The most noticeable, but unsurprising, omission is the lack of any kind of camera. To be perfectly honest though, we don’t want a camera on this device. Any cheap camera they could cram into the tiny body probably wouldn’t take photos or videos worth capturing anyway.
The first thing we noticed about the HS170 Predator Mini RC Helicopter Drone out of the box was just how gargantuan the remote control is compared to the drone. Once you overcome the initial shock of this hilariously large controller, the rest of setup is a breeze.
The one area where the HS170 Predator Mini RC Helicopter Drone really shines is in weight and portability.
Unpack the Quadcopter, remote controller, battery, additional blades, USB charger, and screwdriver from the box, and make sure you’ve bought AA batteries because the controller requires six (yes, six) of them and they’re not included.
Users should make sure the rotors are attached in the right position before flight, noting the “A” or “B” printed underneath each propeller and matching them to the correct motor position. After this, the guards need to be installed, which is where the tiny included screwdriver comes in handy. Following this, the included drone battery will need to be charged using the included USB charging adapter (about 45-60 mins). Once it's charged, this battery is inserted into the rear of the drone body by pulling down the white tab, slotting it into the device, and connecting the power headers.
Once these steps are completed, pair the drone with the controller by following the steps outlined in the user manual, and then calibrate the drone before flight by doing the same. Users shouldn’t need to repeat these steps again unless something goes wrong (such as a crash). And that’s it—you’re ready to fly the HS170 Predator Mini RC Helicopter Drone.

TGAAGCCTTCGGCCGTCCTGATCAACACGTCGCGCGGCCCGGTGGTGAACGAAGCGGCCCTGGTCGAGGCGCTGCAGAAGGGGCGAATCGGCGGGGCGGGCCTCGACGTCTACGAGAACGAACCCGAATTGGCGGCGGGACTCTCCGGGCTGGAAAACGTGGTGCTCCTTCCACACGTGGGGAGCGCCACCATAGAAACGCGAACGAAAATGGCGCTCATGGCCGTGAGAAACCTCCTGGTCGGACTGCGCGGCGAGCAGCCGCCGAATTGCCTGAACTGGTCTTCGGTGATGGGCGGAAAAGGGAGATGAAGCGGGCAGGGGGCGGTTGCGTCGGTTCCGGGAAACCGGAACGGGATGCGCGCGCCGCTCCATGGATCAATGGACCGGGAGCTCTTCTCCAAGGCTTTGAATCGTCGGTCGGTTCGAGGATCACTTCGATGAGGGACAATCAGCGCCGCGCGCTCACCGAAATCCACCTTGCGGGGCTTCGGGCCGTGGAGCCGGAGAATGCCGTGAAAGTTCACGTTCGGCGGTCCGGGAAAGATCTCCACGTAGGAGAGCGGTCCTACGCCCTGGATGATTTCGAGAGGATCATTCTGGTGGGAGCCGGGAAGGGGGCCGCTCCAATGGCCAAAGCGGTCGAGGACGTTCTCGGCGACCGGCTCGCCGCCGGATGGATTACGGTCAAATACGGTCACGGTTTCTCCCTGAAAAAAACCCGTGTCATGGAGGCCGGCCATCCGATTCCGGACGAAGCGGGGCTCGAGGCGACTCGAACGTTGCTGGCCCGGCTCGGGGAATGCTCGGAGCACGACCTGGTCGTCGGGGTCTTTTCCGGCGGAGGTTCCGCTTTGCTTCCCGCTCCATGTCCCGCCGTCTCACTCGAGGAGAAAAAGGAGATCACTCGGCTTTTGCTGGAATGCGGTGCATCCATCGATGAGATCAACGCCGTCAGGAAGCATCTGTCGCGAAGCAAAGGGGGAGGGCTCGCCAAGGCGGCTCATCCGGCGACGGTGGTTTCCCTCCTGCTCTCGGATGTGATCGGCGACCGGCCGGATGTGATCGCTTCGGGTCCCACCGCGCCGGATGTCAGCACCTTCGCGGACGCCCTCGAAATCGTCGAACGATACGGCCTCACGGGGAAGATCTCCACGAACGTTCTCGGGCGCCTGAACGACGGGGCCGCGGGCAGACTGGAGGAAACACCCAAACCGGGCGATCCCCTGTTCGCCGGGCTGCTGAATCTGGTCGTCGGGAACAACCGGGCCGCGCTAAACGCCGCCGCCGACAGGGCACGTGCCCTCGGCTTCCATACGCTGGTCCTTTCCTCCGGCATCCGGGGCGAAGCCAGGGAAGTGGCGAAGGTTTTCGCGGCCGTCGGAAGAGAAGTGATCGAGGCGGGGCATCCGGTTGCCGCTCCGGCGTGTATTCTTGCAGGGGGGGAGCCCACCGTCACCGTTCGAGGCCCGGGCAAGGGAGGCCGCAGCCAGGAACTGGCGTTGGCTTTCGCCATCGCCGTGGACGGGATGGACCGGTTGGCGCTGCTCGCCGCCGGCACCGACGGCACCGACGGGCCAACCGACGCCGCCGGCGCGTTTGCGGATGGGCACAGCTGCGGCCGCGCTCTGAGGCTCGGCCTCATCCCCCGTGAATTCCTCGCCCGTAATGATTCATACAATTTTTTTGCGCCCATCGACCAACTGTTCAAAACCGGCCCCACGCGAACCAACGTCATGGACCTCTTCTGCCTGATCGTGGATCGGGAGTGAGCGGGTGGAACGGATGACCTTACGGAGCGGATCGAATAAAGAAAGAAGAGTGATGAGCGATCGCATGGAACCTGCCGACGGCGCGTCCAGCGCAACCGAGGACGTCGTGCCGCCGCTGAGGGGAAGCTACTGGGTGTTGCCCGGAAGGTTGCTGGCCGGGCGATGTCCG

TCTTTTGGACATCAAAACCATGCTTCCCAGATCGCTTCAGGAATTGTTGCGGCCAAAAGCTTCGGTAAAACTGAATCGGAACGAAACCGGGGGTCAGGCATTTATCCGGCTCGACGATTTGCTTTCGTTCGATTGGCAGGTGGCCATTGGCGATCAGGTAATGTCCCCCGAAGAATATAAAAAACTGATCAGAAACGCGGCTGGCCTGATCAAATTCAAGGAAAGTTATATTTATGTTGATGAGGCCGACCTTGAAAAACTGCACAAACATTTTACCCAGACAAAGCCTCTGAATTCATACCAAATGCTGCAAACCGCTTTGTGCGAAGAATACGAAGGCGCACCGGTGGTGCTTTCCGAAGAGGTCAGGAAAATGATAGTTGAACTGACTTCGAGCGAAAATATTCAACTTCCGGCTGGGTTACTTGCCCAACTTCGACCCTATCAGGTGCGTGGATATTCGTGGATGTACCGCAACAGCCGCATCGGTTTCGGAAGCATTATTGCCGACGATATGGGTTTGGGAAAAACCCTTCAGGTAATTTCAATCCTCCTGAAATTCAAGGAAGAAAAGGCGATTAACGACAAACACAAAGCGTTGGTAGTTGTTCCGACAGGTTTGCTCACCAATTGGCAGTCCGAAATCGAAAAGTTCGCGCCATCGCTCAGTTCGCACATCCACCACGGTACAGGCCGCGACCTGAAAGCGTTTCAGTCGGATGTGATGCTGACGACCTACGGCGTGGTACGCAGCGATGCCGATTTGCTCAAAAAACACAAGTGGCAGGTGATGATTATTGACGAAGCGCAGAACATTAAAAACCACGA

If your experience was anything like ours, everything should have been relatively pain-free up to this point. Next, we’ll talk about flight control and some of our experiences operating the drone, which is where things get a bit more interesting.
To the manufacturer’s credit, they are very upfront about the intended use and limitations of the drone right up front, describing it as a good drone for kids, and a good choice for drone training. Buyers would be wise to head all of the warnings and stay within the limits outlined in the manual if they wish to own and use this quadcopter for more than a few flights. Often these types of recommendations can be a little too cautious, but with the HS170 we found them to be downright necessary, as you’ll discover below.
If you can take extraordinarily good care of this drone and only fly it in ideal settings, you will get amazing value out of it.
Holy Stone recommends flying the HS170 Predator Mini RC Helicopter Drone in open areas, away from obstacles, and below 50 meters (164 feet). You should really listen to this advice. This drone is as light as a sheet of paper levitating above the ground. The mild breeze outside when we initially flew the drone was enough to make our efforts to keep the drone out of harm's way a monumental undertaking.